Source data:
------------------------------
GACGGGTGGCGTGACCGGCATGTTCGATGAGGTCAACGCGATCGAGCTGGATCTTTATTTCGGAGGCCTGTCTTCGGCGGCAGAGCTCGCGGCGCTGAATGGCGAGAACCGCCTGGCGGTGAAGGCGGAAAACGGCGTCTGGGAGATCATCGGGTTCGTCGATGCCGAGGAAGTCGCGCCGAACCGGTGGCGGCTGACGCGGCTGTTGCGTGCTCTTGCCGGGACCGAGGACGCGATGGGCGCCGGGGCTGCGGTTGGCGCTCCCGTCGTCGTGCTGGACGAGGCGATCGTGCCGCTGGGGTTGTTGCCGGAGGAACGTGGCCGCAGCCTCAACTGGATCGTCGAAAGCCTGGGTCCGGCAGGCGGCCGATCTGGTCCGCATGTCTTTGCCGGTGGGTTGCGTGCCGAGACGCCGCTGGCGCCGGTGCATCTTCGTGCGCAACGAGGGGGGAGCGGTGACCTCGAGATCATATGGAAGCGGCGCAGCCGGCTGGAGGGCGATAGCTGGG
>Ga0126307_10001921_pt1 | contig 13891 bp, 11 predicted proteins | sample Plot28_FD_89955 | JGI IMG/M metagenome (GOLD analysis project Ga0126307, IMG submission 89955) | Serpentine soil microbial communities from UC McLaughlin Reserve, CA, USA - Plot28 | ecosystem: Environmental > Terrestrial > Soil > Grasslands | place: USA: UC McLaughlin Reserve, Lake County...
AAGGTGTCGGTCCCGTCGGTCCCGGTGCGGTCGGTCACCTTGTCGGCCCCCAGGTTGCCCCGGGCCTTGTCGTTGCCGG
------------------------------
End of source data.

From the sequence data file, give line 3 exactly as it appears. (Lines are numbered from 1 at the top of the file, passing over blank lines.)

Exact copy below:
AAGGTGTCGGTCCCGTCGGTCCCGGTGCGGTCGGTCACCTTGTCGGCCCCCAGGTTGCCCCGGGCCTTGTCGTTGCCGG